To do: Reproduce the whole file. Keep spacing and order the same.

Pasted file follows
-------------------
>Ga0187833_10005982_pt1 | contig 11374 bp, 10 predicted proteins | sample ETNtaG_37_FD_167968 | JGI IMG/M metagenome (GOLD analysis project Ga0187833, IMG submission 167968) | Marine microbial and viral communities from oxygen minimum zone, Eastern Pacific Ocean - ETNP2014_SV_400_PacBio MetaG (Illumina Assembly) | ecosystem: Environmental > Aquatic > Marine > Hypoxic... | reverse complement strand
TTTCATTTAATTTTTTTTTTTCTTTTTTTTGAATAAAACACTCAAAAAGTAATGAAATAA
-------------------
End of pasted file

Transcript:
>Ga0187833_10005982_pt1 | contig 11374 bp, 10 predicted proteins | sample ETNtaG_37_FD_167968 | JGI IMG/M metagenome (GOLD analysis project Ga0187833, IMG submission 167968) | Marine microbial and viral communities from oxygen minimum zone, Eastern Pacific Ocean - ETNP2014_SV_400_PacBio MetaG (Illumina Assembly) | ecosystem: Environmental > Aquatic > Marine > Hypoxic... | reverse complement strand
TTTCATTTAATTTTTTTTTTTCTTTTTTTTGAATAAAACACTCAAAAAGTAATGAAATAA